Things I Gave Away

Illustrated by D.G.Mitchell

TIGA began, as many things do, with a pile of clutter, a musing on whether stuff should be given away or kept. It quickly morphed into something else, of course, my plan not going, well, according to plan. Musings on trophies, burnt pot-bottoms and ziplock containers were replaced with thoughts on married life, family rituals and whether jumping off the anti-depressant cliff is a good idea (for me, no).

There have been beads, and more beads. So, yes, I still rhapsodize about stuff from time to time, but generally the question at hand is always much bigger than that: what is this all about, is a theme that repeats itself, time and again, whether this is a devoured fruit smoothie or just a lousy mood. Once identified, I can step back and ask. Is this worth keeping? Worth doing? Worth saying? It is never that easy, of course, no matter what I, or anybody else, tell you.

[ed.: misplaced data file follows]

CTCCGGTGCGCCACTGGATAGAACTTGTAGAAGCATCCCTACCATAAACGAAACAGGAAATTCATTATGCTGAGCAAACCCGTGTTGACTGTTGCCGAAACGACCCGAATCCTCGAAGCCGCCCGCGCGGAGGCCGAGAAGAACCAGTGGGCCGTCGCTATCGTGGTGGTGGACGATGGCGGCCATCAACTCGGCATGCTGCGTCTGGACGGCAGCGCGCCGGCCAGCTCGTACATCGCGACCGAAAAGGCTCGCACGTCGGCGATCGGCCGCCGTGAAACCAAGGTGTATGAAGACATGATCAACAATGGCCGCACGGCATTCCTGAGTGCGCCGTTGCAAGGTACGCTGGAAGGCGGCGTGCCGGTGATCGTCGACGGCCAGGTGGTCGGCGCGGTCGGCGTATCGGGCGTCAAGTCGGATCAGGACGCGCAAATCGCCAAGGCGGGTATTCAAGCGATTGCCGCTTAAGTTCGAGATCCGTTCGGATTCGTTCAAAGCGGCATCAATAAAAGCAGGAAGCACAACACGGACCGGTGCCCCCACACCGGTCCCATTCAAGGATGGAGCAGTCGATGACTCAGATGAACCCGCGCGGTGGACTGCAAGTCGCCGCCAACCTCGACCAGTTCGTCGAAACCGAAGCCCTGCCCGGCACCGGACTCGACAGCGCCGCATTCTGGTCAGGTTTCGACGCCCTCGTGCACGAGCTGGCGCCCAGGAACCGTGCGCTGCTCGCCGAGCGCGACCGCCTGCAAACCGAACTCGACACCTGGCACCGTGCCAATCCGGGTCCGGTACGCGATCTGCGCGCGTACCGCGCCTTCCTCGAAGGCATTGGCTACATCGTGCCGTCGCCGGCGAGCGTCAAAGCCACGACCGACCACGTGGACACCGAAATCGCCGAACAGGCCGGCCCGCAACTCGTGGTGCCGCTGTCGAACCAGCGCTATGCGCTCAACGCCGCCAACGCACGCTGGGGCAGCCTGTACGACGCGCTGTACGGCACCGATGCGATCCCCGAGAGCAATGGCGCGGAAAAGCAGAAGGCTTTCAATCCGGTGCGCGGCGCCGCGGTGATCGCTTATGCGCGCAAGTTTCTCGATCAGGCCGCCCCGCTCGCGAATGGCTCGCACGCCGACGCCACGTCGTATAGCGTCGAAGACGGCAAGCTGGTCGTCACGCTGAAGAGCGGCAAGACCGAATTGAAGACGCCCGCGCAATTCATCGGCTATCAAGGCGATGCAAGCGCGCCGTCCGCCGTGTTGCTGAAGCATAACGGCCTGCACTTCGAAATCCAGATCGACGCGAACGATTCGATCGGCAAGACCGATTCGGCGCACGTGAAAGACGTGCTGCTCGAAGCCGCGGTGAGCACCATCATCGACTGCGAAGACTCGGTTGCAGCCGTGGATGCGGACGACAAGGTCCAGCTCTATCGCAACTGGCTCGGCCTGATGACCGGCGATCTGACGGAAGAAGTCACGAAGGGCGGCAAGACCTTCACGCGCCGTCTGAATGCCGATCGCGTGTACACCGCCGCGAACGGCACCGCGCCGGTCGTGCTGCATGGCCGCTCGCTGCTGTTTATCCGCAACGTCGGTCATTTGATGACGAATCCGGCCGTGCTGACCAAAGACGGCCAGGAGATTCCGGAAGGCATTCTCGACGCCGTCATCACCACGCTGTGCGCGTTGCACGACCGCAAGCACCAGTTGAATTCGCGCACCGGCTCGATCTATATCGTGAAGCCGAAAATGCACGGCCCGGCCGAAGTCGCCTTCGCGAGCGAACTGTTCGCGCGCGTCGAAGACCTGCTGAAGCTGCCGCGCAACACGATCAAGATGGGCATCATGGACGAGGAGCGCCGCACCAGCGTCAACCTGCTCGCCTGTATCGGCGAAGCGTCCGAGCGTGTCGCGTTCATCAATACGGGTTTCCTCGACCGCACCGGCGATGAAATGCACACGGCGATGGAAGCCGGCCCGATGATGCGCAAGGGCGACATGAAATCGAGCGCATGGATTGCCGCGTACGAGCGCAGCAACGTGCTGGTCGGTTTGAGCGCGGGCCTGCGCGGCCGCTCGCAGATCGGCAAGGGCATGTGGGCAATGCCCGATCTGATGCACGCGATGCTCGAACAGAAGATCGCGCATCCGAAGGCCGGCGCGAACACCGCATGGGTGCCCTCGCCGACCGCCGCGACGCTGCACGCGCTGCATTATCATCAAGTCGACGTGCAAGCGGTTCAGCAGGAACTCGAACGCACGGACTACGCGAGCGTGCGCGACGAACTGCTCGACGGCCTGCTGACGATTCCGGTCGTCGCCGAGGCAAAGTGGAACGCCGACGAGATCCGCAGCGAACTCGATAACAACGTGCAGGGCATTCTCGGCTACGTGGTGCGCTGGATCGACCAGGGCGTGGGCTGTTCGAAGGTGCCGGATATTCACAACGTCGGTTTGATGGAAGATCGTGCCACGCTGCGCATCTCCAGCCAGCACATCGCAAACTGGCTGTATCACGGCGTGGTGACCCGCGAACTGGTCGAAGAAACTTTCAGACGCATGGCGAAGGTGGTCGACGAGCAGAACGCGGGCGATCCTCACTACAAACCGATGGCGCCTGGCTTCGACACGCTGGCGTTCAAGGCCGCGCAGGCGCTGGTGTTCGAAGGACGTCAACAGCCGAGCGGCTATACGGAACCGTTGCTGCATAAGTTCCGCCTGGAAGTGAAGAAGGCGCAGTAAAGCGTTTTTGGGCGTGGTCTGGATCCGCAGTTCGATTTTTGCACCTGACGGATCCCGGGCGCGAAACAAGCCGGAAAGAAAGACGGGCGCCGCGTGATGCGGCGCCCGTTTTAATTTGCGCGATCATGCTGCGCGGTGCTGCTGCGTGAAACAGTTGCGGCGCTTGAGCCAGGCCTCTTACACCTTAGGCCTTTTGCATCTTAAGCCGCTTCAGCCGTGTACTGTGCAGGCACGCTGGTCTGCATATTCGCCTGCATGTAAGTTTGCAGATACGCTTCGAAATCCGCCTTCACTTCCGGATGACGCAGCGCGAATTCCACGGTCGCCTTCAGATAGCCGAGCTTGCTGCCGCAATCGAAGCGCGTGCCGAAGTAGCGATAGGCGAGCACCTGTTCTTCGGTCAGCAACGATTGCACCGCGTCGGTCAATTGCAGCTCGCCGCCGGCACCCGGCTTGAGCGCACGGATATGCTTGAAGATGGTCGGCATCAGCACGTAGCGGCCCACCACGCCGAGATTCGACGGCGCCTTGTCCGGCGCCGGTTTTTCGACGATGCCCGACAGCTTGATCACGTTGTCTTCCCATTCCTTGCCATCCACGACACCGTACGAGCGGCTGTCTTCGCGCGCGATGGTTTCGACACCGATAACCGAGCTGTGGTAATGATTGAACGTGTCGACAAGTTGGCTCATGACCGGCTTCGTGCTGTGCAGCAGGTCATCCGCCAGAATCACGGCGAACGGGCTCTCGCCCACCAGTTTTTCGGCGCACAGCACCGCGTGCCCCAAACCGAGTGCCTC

TIGA also began at a crossroads of my writing life, when I stepped out of, if not the closet, then the ensuite bathroom, where I`d been hiding away for years with a notebook and a carefully chosen pen. I decided not to hide anymore, but to bring my writing out into the open where it could have some fresh air and breathe. It is amazing the difference that makes. For years, I had concealed not only my writing habit, but my journals, which lay buried in a Rubbermaid bin in our storage garage, alongside my step-daughter’s decade old riding ribbons and assorted lawn ornaments. I brought them upstairs and housed them in a wicker storage box, close to my writing desk. And for once, I began sharing my writing with like-minded friends. I started to carry a notebook around and write when inspiration struck. So, TIGA was a starting point. Where its going? Who knows? I guess I will keep scribbling erratically along and find out.

Lots of days I see “write blog post” on my todo list, and think, why? Why do this? Why type out these scenes from my life and hit “Publish”? The answer comes quickly:

Because I can, for one thing, and because I have to, for another. Maybe those are the only reasons necessary. Mahatma Ghandi said it better: “Whatever you do in this life will be insignificant, but it is very important that you do it.”

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